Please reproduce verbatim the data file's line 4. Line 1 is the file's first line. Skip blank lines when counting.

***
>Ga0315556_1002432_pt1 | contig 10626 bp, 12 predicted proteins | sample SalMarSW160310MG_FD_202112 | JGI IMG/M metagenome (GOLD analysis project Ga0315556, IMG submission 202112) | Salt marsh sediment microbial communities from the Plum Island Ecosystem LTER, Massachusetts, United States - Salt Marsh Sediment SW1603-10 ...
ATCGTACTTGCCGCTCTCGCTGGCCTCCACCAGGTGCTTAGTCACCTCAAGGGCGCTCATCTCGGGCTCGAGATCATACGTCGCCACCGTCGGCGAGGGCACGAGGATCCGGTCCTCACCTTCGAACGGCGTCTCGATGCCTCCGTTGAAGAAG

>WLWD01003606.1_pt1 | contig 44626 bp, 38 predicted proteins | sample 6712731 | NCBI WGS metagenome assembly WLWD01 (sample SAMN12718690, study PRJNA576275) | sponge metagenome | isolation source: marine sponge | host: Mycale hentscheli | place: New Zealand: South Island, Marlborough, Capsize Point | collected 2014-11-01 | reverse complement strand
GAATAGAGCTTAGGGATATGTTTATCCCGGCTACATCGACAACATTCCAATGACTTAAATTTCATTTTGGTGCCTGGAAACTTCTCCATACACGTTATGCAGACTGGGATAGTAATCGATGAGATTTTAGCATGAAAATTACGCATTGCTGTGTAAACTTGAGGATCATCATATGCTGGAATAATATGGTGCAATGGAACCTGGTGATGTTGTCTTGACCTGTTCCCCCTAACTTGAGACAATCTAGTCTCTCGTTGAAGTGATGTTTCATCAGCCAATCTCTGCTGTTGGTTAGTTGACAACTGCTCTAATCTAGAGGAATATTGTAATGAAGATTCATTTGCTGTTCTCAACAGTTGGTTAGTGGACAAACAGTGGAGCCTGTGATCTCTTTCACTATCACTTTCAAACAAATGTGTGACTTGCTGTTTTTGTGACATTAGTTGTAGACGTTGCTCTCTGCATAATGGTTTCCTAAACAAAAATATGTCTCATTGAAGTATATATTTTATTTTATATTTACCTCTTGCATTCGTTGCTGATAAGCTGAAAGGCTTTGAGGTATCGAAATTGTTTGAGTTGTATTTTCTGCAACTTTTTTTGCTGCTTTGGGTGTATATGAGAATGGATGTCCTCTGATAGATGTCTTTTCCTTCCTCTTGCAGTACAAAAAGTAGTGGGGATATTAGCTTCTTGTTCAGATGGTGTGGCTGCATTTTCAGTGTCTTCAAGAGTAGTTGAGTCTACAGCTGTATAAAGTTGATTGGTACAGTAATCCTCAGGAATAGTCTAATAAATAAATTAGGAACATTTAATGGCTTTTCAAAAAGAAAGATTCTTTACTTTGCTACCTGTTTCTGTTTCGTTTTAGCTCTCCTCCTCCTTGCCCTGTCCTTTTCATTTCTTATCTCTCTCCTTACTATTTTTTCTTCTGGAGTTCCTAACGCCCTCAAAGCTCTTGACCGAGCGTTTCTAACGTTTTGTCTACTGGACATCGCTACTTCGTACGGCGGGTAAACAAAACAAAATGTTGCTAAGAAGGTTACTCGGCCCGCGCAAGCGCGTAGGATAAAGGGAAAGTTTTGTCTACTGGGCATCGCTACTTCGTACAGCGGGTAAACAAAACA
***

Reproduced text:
GAATAGAGCTTAGGGATATGTTTATCCCGGCTACATCGACAACATTCCAATGACTTAAATTTCATTTTGGTGCCTGGAAACTTCTCCATACACGTTATGCAGACTGGGATAGTAATCGATGAGATTTTAGCATGAAAATTACGCATTGCTGTGTAAACTTGAGGATCATCATATGCTGGAATAATATGGTGCAATGGAACCTGGTGATGTTGTCTTGACCTGTTCCCCCTAACTTGAGACAATCTAGTCTCTCGTTGAAGTGATGTTTCATCAGCCAATCTCTGCTGTTGGTTAGTTGACAACTGCTCTAATCTAGAGGAATATTGTAATGAAGATTCATTTGCTGTTCTCAACAGTTGGTTAGTGGACAAACAGTGGAGCCTGTGATCTCTTTCACTATCACTTTCAAACAAATGTGTGACTTGCTGTTTTTGTGACATTAGTTGTAGACGTTGCTCTCTGCATAATGGTTTCCTAAACAAAAATATGTCTCATTGAAGTATATATTTTATTTTATATTTACCTCTTGCATTCGTTGCTGATAAGCTGAAAGGCTTTGAGGTATCGAAATTGTTTGAGTTGTATTTTCTGCAACTTTTTTTGCTGCTTTGGGTGTATATGAGAATGGATGTCCTCTGATAGATGTCTTTTCCTTCCTCTTGCAGTACAAAAAGTAGTGGGGATATTAGCTTCTTGTTCAGATGGTGTGGCTGCATTTTCAGTGTCTTCAAGAGTAGTTGAGTCTACAGCTGTATAAAGTTGATTGGTACAGTAATCCTCAGGAATAGTCTAATAAATAAATTAGGAACATTTAATGGCTTTTCAAAAAGAAAGATTCTTTACTTTGCTACCTGTTTCTGTTTCGTTTTAGCTCTCCTCCTCCTTGCCCTGTCCTTTTCATTTCTTATCTCTCTCCTTACTATTTTTTCTTCTGGAGTTCCTAACGCCCTCAAAGCTCTTGACCGAGCGTTTCTAACGTTTTGTCTACTGGACATCGCTACTTCGTACGGCGGGTAAACAAAACAAAATGTTGCTAAGAAGGTTACTCGGCCCGCGCAAGCGCGTAGGATAAAGGGAAAGTTTTGTCTACTGGGCATCGCTACTTCGTACAGCGGGTAAACAAAACA